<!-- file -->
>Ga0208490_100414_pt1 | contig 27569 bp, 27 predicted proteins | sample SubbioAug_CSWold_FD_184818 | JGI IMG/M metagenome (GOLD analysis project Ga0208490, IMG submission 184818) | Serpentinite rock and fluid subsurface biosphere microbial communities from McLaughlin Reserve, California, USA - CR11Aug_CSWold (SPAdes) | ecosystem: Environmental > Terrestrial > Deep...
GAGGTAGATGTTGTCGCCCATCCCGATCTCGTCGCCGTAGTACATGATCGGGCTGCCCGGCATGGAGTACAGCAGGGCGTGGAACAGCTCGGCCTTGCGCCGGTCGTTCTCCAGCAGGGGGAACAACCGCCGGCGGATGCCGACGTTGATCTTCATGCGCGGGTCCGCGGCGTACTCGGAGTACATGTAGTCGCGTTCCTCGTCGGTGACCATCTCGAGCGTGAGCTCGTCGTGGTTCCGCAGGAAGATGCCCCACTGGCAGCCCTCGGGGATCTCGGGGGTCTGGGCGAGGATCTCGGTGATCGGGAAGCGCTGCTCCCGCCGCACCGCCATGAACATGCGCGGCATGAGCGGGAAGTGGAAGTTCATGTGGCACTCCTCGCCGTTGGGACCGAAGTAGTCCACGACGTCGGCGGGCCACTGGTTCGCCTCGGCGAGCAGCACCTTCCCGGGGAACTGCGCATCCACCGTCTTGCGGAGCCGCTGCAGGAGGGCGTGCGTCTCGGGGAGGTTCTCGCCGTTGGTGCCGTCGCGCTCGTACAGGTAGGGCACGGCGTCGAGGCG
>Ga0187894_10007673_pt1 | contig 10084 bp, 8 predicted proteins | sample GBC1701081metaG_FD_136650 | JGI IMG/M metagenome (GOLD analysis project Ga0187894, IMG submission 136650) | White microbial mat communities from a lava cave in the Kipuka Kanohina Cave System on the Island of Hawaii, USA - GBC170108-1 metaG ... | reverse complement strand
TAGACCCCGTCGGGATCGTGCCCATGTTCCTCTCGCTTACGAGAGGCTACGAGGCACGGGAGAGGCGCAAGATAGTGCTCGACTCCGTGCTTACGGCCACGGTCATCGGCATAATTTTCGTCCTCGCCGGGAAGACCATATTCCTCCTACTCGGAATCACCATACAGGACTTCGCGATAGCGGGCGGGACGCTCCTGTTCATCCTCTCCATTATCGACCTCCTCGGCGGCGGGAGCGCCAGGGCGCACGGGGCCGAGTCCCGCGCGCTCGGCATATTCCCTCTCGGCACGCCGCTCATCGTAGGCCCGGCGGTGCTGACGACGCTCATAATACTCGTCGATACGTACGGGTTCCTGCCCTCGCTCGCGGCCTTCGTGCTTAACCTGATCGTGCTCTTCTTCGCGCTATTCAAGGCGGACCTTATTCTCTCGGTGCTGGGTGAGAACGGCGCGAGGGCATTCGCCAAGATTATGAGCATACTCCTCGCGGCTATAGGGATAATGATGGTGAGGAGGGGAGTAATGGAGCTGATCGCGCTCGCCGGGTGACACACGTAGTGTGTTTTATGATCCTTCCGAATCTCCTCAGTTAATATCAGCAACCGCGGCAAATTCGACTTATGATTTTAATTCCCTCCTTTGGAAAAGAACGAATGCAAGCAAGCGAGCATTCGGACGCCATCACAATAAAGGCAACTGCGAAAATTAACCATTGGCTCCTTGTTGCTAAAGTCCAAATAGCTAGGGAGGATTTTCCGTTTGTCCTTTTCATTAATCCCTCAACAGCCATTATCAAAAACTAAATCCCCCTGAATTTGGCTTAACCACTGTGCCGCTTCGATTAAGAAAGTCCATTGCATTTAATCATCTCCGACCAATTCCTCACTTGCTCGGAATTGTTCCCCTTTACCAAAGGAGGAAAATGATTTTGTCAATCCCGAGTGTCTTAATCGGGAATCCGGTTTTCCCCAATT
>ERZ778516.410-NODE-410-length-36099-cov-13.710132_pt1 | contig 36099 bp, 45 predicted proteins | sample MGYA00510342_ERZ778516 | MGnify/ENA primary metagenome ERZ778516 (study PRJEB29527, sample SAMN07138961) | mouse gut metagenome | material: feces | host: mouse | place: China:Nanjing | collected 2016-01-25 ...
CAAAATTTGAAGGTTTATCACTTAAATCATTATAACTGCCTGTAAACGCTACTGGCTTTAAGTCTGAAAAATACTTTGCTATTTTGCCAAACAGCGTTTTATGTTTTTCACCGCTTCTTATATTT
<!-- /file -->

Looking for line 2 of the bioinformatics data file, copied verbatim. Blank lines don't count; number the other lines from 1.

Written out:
GAGGTAGATGTTGTCGCCCATCCCGATCTCGTCGCCGTAGTACATGATCGGGCTGCCCGGCATGGAGTACAGCAGGGCGTGGAACAGCTCGGCCTTGCGCCGGTCGTTCTCCAGCAGGGGGAACAACCGCCGGCGGATGCCGACGTTGATCTTCATGCGCGGGTCCGCGGCGTACTCGGAGTACATGTAGTCGCGTTCCTCGTCGGTGACCATCTCGAGCGTGAGCTCGTCGTGGTTCCGCAGGAAGATGCCCCACTGGCAGCCCTCGGGGATCTCGGGGGTCTGGGCGAGGATCTCGGTGATCGGGAAGCGCTGCTCCCGCCGCACCGCCATGAACATGCGCGGCATGAGCGGGAAGTGGAAGTTCATGTGGCACTCCTCGCCGTTGGGACCGAAGTAGTCCACGACGTCGGCGGGCCACTGGTTCGCCTCGGCGAGCAGCACCTTCCCGGGGAACTGCGCATCCACCGTCTTGCGGAGCCGCTGCAGGAGGGCGTGCGTCTCGGGGAGGTTCTCGCCGTTGGTGCCGTCGCGCTCGTACAGGTAGGGCACGGCGTCGAGGCG